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There are several methods of treating the symptoms of autophobia. Some of the most common include medication, different kinds of therapy, and relaxation techniques. Many doctors will combine methods in order to cover all areas the phobia affects. The primary goals of treatment are to ease anxiety and train the mind to discard negative feelings associated with being alone.
Anti-anxiety medication is frequently prescribed for patients with autophobia. While these drugs are not expected to cure the condition, they do often enable the patient to manage fear while undergoing treatments that address the root of the problem. Medication may also lessen the intensity of physical attacks, which can sometimes be so intense that they lead to a heart attack or death.
Relaxation techniques may also be used to lessen the anxiety associated with autophobia. These techniques typically center on the practice of deep, focused breathing. Patients may also be led through visualization exercises. In addition to treating symptoms, these exercises can be used by the patient as a coping mechanism in the midst of attack.
Some of the most thorough methods used to treat autophobia can be found in different kinds of therapy. Behavioral, cognitive-behavioral, and exposure therapy can all be used to address the problem. Therapists may also recommend self-hypnosis to break the pattern of negative thought. Often, autophobia is caused by a past trauma. The overall goal of therapy is to fix the root of the problem by helping the patient to overcome that incident.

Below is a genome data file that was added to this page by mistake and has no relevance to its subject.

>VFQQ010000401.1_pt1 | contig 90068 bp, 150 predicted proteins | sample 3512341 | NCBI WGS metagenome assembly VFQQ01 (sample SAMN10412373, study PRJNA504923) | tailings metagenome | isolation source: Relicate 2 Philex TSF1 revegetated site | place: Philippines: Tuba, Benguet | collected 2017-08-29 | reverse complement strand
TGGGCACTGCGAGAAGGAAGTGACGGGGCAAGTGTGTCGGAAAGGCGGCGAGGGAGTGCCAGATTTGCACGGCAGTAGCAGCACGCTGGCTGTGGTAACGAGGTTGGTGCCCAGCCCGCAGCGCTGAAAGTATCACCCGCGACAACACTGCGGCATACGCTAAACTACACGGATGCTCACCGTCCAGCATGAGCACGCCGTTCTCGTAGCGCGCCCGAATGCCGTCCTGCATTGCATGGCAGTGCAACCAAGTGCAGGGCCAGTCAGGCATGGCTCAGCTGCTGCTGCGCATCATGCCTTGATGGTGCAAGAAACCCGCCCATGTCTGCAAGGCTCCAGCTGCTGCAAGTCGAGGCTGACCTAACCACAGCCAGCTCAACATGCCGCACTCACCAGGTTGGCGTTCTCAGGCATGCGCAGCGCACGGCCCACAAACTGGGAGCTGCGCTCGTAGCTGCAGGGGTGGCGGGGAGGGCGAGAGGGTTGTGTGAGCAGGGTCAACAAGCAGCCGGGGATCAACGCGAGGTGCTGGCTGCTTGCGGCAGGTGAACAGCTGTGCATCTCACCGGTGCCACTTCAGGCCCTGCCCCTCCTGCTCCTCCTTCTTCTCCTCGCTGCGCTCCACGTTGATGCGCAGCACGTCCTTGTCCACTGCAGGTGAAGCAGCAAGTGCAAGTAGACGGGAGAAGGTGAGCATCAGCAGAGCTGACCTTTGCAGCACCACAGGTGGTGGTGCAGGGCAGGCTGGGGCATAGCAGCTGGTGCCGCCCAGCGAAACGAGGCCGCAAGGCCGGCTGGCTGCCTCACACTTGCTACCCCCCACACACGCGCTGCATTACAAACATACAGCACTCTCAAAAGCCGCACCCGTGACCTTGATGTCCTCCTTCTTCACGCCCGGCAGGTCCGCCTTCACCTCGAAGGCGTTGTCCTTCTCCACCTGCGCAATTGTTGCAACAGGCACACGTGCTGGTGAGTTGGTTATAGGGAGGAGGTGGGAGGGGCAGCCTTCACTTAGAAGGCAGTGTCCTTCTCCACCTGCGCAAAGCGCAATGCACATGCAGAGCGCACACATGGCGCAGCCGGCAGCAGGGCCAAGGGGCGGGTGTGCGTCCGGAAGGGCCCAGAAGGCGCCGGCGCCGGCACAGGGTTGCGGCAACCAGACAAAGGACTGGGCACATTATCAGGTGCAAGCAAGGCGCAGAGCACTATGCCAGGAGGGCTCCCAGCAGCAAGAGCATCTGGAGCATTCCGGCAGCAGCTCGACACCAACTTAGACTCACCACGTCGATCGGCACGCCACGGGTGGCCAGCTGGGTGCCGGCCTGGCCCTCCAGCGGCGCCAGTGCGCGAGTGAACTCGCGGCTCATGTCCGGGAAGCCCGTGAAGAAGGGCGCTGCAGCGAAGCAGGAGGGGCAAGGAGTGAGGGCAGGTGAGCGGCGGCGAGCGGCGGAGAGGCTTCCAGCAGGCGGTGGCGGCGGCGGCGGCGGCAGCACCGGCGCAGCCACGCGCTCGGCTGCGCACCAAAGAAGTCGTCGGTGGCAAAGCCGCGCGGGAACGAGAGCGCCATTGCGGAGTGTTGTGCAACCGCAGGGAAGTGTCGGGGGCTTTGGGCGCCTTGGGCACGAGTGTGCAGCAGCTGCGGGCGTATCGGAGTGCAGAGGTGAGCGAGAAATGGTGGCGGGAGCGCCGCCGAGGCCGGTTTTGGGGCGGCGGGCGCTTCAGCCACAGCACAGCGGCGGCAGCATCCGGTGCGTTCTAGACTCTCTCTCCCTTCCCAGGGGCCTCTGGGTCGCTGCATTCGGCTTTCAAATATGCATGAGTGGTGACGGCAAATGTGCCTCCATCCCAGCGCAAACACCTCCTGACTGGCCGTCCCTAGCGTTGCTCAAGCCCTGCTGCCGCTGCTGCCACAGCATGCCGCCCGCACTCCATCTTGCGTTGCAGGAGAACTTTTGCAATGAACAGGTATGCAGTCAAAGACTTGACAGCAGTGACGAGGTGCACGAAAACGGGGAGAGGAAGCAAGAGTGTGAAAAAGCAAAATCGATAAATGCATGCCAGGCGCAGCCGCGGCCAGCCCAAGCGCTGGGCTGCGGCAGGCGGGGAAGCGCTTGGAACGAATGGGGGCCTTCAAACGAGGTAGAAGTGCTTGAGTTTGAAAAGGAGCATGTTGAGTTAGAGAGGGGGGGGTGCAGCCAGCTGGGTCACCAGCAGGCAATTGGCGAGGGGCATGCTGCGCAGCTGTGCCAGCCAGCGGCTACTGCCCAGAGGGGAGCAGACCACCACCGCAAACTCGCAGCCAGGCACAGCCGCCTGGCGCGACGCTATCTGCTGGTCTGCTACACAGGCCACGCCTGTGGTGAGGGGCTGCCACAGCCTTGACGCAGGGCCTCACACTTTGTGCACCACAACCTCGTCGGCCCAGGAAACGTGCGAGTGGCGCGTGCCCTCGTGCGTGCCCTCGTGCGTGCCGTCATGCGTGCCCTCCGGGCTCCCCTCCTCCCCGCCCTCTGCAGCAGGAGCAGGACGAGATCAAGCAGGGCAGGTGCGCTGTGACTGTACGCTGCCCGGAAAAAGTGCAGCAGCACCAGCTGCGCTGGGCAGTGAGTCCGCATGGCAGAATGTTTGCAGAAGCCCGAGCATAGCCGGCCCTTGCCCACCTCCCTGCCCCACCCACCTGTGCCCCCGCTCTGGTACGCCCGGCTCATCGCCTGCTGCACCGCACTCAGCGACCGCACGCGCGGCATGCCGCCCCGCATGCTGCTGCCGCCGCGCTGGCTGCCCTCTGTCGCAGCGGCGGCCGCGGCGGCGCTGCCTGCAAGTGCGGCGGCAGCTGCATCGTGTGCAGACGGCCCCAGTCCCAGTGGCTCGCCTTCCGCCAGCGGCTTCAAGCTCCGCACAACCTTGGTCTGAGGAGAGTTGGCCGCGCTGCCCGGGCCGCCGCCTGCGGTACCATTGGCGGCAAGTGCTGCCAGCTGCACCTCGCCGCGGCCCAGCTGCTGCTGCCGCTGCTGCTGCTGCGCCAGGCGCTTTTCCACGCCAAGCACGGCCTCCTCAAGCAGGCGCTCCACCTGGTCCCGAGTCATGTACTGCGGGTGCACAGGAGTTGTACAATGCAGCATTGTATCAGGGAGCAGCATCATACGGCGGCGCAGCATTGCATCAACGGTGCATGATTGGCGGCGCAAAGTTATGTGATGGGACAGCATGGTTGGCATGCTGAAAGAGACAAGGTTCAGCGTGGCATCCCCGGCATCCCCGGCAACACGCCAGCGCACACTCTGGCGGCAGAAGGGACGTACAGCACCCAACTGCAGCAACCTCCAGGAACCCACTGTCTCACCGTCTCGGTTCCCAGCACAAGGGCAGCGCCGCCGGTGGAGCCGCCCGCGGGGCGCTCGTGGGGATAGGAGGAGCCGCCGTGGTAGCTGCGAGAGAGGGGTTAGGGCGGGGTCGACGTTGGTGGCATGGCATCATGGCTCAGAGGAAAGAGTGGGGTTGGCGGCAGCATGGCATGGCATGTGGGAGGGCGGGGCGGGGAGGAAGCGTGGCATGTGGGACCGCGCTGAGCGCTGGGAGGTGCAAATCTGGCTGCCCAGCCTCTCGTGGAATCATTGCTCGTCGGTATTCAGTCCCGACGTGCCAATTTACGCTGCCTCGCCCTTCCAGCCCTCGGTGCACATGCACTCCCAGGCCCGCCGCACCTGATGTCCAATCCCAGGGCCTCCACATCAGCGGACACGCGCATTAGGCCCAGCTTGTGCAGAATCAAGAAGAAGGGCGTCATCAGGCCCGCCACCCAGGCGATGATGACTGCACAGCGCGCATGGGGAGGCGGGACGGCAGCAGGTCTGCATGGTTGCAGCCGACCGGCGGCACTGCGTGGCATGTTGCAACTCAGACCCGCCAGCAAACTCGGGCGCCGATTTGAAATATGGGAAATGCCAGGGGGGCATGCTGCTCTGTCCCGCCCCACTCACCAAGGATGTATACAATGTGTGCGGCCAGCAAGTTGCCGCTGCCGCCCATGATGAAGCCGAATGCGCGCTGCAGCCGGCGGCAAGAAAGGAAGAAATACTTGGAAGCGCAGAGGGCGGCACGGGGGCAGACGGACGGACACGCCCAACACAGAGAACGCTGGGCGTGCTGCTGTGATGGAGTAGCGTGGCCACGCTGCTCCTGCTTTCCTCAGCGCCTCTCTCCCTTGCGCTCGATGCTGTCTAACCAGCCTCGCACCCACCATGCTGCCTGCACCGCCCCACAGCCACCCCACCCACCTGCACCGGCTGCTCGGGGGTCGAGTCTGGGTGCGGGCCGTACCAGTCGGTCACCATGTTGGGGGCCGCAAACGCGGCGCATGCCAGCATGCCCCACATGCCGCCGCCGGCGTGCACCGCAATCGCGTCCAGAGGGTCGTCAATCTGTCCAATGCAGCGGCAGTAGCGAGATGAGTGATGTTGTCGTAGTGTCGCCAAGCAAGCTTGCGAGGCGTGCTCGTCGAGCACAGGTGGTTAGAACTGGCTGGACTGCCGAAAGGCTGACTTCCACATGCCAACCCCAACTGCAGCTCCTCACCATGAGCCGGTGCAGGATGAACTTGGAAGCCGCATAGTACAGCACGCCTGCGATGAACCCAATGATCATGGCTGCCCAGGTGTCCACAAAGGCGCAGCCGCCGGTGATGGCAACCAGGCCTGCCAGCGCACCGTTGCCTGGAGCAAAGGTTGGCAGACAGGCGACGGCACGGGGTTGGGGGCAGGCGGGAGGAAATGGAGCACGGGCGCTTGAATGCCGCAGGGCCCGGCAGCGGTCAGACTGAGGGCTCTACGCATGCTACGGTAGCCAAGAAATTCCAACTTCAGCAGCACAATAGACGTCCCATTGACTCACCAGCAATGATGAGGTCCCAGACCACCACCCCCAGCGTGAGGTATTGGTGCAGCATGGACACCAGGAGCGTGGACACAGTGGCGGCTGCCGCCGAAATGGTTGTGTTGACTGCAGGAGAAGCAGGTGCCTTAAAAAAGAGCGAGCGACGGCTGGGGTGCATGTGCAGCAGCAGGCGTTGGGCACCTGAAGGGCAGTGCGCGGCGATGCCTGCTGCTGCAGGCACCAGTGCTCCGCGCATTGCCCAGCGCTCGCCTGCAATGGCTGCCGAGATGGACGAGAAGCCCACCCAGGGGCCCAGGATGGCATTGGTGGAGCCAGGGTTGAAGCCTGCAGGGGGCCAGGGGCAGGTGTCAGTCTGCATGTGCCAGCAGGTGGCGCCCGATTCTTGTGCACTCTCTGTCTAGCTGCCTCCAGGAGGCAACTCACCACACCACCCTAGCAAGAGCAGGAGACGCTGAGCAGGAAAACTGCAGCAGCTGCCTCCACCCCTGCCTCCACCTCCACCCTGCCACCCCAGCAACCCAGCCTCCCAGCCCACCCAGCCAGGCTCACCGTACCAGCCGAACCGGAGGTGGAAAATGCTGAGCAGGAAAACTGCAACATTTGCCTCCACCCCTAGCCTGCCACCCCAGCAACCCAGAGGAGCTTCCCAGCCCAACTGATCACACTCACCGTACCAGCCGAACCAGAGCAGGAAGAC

Behavioral and cognitive-behavioral therapies help to guide the patient away from actions that worsen the symptoms of autophobia. Exposure therapy is a method of easing the patient into spending time alone and not having to rely on having a trusted individual nearby. These techniques are typically introduced gradually in order to reduce the chances of a patient having a violent physical reaction.
The most common form of autophobia is an overwhelming and constant fear of being alone or lonely. Symptoms can happen while sufferers are alone or because they feel alone in the company of others. People with this condition may be concerned about intruders, being ignored, or having no one to love them. Often the individual will know these fears are irrational, but will still feel anxiety. There is also a rare form of autophobia where the sufferer experiences intense fear or hatred of self.
Anxiety attacks do not lead to heart attacks or death.
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